subscripts will be copied verbatim to the
output.

%% import mpq_t A, B, C; for (i=0; i<N; i++) { %% mpq_t %% A[i] = f * B[i] + (1-f) * C[i]; }

Arrays must be imported, and since gmpc does not know anything
about array dimensions, they must be imported as scalars. In GMPS,
`A[1]`

and `A[1][i+j]`

have the same type as
`A`

.

**Note**: GMPS does not support nested
`[]`

brackets, so things like `A[c[i,j]][k]`

will be rejected by gmpc.

In GMPS the operator precedence is the
same as in C. This means that in many cases the evaluation order is
predictable, at least to a degree that makes sense mathematically.
So `a+b*c`

is equivalent to `a+(b*c)`

, or
maybe `(c*b)+a`

but never `(a+b)*c`

.
Especially if `a`

, `b`

and `c`

have different types, they may be shuffled around to better fit the
available GMP functions.

Increment and decrement operations are treated as side effects, which are guaranteed to have been fully evaluated at certain points in an expression. In GMPS these points are:

- At the end of a full expression, i.e. at the semicolon or closing brace.
- Directly before a function call, after the arguments have been evaluated.
- Between the evaluation of the left and right operands of the
boolean operators
`&&`

and`||`

.

This is essentially the subset of C sequence points that are relevant to GMPS.

This
section shows an annotated example of a sine function. The source
file, `sine.gmpc`, can be
found in the `tests`

directory of the gmpc
distribution.

First, the usual `#include`

statements are
needed.

#include <stdio.h> #include <gmp.h> %% static declarations;

We want gmpc to create static declarations, directly after the
`#include`

statements, and before the definition of the
`mpf_sine_raw`

function.

/* raw sine, first quadrant only, using Taylor */ void mpf_sine_raw(mpf_t sum, mpf_t x) { %% import mpf_t sum, x;

The function parameters must be imported, since we do not want
gmpc to create `init`

and `cleanup`

code for
them.

long int n_narrowing = 3; long int i; long int i_fact = 1; long int sign = 1; %% import long int i_fact, sign;

We will manipulate these variables in C, so we define them in C and then import the variables that are used in the formulas into GMPS.

int stop = 0; %% import int stop; %% mpf_t abs_tol = x * 1e-50;

`stop`

should be a boolean with function scope, so we
declare it in our C source and then import it. `abs_tol`

is not defined, so gmpc will create it for us, with file scope.

/* divide angle by 5 a few times, undo later using */ /* sin(5*x) = 16*sin^5(x)-20*sin^3(x)+5*sin(x) */ for (i=0; i<n_narrowing; i++) { %% mpf_t { %% x *= 1/5; %% abs_tol *= 1/5; %% } } /* init Taylor, i = 1 */ %% mpf_t { %% sum = x; %% xi = x; %% x2 = x * x; %% }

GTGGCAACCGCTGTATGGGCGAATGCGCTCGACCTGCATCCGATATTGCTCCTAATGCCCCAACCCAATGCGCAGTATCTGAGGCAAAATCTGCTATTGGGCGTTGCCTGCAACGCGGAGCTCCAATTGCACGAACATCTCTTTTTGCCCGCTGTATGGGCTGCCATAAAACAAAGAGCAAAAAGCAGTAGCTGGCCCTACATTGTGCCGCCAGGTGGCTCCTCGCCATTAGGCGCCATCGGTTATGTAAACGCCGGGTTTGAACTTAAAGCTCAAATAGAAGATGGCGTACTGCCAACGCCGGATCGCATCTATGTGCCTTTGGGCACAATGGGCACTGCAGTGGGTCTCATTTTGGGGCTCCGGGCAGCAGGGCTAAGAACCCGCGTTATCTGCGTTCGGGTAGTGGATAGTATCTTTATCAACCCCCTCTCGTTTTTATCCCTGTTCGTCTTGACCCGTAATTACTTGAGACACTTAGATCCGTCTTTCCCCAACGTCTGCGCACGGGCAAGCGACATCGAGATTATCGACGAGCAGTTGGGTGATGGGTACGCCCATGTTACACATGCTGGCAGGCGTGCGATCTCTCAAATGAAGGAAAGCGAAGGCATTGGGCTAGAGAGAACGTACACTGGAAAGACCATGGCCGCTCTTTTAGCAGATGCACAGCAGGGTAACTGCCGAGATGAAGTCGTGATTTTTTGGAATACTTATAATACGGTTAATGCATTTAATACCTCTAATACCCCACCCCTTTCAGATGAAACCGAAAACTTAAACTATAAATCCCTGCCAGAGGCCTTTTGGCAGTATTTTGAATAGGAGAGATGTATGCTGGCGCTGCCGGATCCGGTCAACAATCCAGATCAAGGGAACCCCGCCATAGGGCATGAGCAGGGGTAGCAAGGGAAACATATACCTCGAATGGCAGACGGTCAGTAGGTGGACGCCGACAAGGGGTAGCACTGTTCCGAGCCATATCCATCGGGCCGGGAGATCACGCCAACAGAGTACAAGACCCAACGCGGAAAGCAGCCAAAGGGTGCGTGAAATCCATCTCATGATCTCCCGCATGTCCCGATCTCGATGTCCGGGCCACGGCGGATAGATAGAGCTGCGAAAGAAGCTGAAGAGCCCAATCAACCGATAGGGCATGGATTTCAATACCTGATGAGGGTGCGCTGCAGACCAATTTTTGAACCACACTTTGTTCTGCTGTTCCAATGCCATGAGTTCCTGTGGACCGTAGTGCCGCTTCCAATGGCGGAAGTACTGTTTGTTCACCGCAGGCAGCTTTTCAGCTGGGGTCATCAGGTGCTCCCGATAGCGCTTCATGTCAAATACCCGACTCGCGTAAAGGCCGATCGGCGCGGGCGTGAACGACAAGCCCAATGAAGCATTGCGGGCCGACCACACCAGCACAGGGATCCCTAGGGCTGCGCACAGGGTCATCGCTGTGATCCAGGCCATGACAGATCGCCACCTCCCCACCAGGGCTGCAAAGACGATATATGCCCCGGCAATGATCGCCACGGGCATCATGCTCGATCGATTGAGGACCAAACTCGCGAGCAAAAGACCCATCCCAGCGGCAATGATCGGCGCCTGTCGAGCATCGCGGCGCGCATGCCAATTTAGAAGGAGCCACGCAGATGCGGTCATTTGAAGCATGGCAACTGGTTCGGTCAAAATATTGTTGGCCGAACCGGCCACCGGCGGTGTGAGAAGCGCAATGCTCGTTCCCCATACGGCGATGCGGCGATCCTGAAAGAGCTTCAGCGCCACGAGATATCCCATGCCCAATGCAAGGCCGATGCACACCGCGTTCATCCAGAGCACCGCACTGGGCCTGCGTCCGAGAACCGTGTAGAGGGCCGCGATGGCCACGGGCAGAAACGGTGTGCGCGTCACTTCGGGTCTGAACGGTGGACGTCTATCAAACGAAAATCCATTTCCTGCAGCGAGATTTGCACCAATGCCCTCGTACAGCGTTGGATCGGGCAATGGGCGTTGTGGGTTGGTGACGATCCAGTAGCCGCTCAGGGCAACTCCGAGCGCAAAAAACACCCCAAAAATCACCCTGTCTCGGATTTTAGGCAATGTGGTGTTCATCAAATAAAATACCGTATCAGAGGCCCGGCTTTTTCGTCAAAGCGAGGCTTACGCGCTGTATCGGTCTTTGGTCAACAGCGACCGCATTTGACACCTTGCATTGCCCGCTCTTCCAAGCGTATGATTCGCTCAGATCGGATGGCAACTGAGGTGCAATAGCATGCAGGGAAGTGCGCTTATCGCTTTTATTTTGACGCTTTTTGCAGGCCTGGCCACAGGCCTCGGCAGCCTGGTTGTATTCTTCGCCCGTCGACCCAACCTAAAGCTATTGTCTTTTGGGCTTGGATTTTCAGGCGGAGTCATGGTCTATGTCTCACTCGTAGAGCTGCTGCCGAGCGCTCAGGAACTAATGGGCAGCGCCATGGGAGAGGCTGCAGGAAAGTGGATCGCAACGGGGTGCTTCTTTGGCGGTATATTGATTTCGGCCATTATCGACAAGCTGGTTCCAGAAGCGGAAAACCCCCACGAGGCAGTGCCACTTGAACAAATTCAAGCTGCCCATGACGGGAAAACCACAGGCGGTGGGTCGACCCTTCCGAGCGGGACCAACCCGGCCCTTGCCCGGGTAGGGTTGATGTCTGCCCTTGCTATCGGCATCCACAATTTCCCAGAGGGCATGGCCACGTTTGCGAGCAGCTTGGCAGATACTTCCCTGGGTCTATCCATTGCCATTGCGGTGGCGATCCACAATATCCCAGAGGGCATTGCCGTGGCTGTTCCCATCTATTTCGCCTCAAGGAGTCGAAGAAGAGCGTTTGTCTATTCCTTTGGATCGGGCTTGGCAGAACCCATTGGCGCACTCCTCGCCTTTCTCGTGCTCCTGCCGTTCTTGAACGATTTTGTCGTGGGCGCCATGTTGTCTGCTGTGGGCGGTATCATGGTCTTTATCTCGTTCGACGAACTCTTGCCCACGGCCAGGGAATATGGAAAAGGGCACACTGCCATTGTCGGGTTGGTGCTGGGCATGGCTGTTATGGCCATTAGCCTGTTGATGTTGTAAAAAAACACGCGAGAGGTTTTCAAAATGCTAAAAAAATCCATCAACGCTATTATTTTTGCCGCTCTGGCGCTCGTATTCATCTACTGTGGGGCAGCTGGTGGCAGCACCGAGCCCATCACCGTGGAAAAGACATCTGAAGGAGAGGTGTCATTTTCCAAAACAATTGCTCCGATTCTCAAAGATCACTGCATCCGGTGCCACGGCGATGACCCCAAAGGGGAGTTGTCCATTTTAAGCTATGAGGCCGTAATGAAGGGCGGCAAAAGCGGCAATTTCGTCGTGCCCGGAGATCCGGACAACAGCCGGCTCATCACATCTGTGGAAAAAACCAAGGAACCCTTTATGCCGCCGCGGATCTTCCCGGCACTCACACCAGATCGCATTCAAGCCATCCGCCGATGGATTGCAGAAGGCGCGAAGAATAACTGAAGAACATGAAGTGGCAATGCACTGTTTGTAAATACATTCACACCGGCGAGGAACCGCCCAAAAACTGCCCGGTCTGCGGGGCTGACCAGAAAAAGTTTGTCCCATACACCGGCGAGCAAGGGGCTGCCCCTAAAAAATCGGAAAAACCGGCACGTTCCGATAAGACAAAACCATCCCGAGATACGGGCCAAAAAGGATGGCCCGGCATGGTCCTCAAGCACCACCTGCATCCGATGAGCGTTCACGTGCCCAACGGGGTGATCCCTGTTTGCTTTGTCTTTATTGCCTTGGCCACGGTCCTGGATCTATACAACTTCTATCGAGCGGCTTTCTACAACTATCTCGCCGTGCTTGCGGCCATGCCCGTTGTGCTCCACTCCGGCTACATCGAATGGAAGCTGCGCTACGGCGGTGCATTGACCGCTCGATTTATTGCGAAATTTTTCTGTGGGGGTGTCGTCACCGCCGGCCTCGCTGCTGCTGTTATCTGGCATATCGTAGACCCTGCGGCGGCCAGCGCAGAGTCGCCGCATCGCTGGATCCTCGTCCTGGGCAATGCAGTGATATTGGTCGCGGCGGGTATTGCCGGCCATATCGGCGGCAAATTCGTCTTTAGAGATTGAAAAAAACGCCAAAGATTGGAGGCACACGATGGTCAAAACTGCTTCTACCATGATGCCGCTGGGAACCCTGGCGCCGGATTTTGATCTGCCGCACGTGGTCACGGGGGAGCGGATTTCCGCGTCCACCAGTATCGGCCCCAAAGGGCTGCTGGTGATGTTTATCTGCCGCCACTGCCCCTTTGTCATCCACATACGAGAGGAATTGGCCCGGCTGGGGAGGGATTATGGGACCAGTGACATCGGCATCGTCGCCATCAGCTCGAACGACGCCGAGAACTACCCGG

We introduce some more undefined variables, which will be taken care of by gmpc.

/* Taylor series expansion, i = 3, 5, 7, ... */ for (i=3; !stop; i += 2) { sign *= -1; i_fact *= (i-1) * i; %% mpf_t { %% xi *= x2; %% term = sign * xi / i_fact; %% sum += term; %% stop = mpf_abs(term) < abs_tol; %% } } /* Blow up angle again */ for (i=0; i<n_narrowing; i++) { %% mpf_t { %% sum2 = sum * sum; %% sum *= 5 + sum2 * (-20 + 16 * sum2); %% } } }

We need a `main`

to test our function.

int main(void) { mpf_set_default_prec (100); %% init;

Initialisation code will be inserted here.

%% mpf_t { test_sine = 0; test_arg = 0.5; }

Again, let gmpc handle these variables.

gmp_printf("mpf_sine_raw(%.Ff) = ", test_arg); mpf_sine_raw(test_sine, test_arg); gmp_printf("%.Ff\n", test_sine); return 0; }

This completes `sine.gmpc`.
gmpc is invoked as follows:

gmpc -Wall -o sine.c sine.gmpc

After a lot of warnings, a file `sine.c` is produced.

sine.gmpc:18:14: warning: undefined variable 'abs_tol' sine.gmpc:34:12: warning: undefined variable 'xi' sine.gmpc:35:12: warning: undefined variable 'x2' sine.gmpc:45:16: warning: undefined variable 'term' sine.gmpc:55:16: warning: undefined variable 'sum2' sine.gmpc:65:16: warning: undefined variable 'test_sine' sine.gmpc:65:31: warning: undefined variable 'test_arg' sine.gmpc: warning: missing cleanup section

The resulting `sine.c` can
be compiled:

gcc -lgmp sine.c

And the result of all this is:

./a.out mpf_sine_raw(0.5) = 0.4794255386042030002732879352155713880842

For the sake of completeness, here is the generated
`sine.c`: